11/26/2008 12:12:00 PM
T-Mobile MD defends criticisms of inconsistency
T-Mobile managing director Jim Hyde outlined his optimism for the company in the current market as the ‘best value operator with the best service’, despite criticisms of inconsistent levels of activity.
Criticisms have been leveled at T-Mobile for failing to maintain momentum in its customer drive, with ‘schizophrenic bursts’ of activity even with strong consumer propositions.
Hyde denied that the parent company in Bonn was pulling in profits from the UK to fund a recovery for its domestic German business. Hyde said: ‘My business is just like our competitors: we are part of a group. The contribution we make to the group is indicative of our scale.
‘It [customer acquisition appetite] is absolutely dialed up and down depending on our financial [circumstances]. That is just something that governs all businesses.’
He stressed that, although T-Mobile’s appetite in the market for new customers may vary, it would not be something that customers see. Deals will remain consistent even though T-Mobile will possibly reduce its promotional activity at times.
He added: ‘We won’t let it affect our customers. We’ve got a ton of resources as a group. What is important for us is to remain competitive, think of the customer and look to scale our business.’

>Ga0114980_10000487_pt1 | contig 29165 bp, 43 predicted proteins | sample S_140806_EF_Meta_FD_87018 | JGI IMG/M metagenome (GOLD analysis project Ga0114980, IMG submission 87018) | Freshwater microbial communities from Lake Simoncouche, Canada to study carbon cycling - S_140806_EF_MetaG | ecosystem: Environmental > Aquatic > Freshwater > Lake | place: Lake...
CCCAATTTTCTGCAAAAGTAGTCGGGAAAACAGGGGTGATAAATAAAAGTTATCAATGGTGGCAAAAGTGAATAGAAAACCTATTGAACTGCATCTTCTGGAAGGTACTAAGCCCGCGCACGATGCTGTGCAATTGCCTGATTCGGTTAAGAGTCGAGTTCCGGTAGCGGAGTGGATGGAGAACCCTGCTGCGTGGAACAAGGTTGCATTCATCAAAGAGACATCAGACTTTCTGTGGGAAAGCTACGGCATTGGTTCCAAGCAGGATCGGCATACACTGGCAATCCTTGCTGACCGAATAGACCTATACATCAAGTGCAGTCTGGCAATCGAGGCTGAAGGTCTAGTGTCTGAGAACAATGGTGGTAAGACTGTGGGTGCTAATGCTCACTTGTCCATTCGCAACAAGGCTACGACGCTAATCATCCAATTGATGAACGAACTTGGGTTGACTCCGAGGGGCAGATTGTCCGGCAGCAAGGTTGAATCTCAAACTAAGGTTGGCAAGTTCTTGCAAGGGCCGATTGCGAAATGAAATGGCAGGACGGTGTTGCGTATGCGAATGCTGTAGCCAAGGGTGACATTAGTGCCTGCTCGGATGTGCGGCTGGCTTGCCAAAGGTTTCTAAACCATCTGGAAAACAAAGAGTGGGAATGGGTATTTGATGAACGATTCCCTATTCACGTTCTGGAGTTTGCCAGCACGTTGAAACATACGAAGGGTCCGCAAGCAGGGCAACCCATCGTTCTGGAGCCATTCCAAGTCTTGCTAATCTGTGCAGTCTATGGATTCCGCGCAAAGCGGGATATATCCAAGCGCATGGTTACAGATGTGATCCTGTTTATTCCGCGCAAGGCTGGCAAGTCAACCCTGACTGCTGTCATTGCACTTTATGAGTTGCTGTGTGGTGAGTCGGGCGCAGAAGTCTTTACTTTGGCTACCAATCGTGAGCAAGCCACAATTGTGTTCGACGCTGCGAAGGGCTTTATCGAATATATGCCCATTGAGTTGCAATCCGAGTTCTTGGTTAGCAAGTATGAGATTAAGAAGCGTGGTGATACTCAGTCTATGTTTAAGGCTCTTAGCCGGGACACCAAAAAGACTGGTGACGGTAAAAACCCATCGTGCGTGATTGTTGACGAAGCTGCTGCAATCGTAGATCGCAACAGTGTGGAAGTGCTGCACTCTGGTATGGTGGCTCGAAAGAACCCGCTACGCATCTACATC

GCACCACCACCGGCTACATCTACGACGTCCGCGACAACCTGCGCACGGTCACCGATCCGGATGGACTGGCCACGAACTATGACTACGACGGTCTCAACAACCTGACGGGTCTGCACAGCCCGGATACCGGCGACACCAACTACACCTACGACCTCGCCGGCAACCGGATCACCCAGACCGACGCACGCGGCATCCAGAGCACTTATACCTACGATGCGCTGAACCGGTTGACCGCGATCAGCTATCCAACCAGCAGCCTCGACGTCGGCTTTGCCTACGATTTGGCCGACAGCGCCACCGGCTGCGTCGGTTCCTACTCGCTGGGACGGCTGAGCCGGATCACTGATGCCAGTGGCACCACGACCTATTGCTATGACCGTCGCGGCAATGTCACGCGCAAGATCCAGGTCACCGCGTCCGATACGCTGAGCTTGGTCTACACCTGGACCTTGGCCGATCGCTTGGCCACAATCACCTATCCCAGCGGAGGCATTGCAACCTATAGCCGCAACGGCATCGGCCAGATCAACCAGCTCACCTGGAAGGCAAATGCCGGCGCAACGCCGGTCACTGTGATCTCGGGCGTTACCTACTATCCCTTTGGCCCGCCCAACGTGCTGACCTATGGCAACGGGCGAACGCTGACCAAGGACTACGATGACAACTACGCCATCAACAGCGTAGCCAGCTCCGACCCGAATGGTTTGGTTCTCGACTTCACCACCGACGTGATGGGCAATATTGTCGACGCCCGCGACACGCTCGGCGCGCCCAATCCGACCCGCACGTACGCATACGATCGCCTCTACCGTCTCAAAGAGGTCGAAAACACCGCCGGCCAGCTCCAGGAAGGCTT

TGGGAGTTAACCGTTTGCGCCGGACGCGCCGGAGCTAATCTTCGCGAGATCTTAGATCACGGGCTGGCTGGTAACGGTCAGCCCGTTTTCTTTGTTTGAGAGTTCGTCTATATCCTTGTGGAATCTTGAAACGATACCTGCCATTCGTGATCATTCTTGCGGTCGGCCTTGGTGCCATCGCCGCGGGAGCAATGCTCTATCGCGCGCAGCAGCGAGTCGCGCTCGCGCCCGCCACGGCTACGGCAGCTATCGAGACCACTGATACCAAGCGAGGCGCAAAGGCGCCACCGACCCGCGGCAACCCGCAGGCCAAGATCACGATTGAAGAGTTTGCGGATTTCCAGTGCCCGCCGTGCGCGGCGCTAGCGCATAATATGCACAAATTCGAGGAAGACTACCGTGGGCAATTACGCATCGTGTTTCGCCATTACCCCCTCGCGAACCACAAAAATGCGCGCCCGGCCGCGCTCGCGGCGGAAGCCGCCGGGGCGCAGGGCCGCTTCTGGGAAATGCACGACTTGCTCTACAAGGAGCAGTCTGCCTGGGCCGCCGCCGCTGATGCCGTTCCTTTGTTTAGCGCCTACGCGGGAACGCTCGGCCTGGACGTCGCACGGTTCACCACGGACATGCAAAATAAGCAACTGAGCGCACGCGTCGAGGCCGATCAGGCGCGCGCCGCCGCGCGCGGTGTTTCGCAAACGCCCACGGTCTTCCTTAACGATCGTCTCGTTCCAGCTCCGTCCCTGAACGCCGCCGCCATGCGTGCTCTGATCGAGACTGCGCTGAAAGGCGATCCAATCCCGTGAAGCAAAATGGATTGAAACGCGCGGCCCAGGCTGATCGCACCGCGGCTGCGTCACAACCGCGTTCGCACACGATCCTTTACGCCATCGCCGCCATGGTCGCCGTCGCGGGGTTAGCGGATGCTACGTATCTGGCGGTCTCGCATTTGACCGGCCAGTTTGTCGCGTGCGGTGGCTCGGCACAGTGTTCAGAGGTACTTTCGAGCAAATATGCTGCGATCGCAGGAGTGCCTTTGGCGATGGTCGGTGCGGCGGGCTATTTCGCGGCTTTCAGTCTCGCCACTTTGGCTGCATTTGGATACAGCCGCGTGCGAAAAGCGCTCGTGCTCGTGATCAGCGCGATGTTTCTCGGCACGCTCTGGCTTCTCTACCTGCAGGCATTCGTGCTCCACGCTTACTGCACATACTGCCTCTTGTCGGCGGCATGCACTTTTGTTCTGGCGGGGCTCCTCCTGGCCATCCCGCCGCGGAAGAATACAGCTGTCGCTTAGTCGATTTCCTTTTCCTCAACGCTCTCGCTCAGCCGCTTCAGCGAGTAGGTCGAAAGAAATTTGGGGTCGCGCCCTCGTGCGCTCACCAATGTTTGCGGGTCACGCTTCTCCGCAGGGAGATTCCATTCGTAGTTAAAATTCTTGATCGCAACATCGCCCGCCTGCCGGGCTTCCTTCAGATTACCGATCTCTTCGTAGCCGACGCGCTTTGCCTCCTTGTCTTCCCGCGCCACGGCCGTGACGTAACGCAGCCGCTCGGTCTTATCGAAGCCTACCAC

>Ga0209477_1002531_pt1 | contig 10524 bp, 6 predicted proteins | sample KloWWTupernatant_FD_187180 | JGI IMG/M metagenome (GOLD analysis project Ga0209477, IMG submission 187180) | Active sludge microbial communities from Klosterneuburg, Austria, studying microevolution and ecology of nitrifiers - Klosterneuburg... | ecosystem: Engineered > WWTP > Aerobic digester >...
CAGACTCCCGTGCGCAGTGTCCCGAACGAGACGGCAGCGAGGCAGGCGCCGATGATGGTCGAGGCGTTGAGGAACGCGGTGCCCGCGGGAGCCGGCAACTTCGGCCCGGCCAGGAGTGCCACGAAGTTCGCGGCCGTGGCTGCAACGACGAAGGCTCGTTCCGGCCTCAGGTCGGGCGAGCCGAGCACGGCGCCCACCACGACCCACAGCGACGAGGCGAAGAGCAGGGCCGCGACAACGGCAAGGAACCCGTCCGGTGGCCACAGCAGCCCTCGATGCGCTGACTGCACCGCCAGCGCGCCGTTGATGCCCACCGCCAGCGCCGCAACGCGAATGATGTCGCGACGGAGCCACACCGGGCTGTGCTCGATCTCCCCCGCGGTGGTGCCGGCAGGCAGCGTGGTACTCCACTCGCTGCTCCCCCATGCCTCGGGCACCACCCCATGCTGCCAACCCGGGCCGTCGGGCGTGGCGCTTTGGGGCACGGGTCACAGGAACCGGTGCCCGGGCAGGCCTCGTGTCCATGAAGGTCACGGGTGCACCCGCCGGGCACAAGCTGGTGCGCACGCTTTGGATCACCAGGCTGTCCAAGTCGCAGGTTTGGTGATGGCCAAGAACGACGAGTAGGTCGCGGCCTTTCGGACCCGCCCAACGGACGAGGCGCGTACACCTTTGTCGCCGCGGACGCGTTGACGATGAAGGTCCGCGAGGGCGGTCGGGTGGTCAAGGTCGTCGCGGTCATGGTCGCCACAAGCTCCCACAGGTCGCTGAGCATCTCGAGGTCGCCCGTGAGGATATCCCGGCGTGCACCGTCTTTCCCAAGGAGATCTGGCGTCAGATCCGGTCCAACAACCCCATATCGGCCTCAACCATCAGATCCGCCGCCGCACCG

Amid the current market instability, Hyde said his original expectations of 5% growth in the industry next year would be closer to ‘3%, or less’.
T-Mobile’s recent Q3 results reveal a relatively poor performance with revenues falling just under 7% to £794m and profit tumbling almost 30% in the same period over one year.
Hyde said: ‘It has to do with how we exited 2007 after putting a bunch of growth in last year. We delivered a performance second to none year-on-year at the time.
‘2008 has been slower. Our competitors are now on a slightly different track.’
Separately, Hyde said he would use prepay as a vehicle to bring new products and services to a mass market, but added: ‘The important thing is to avoid the pitfalls from being in that business. That means avoiding the box breaking and organised crime sometimes associated with it. And we’re continuing to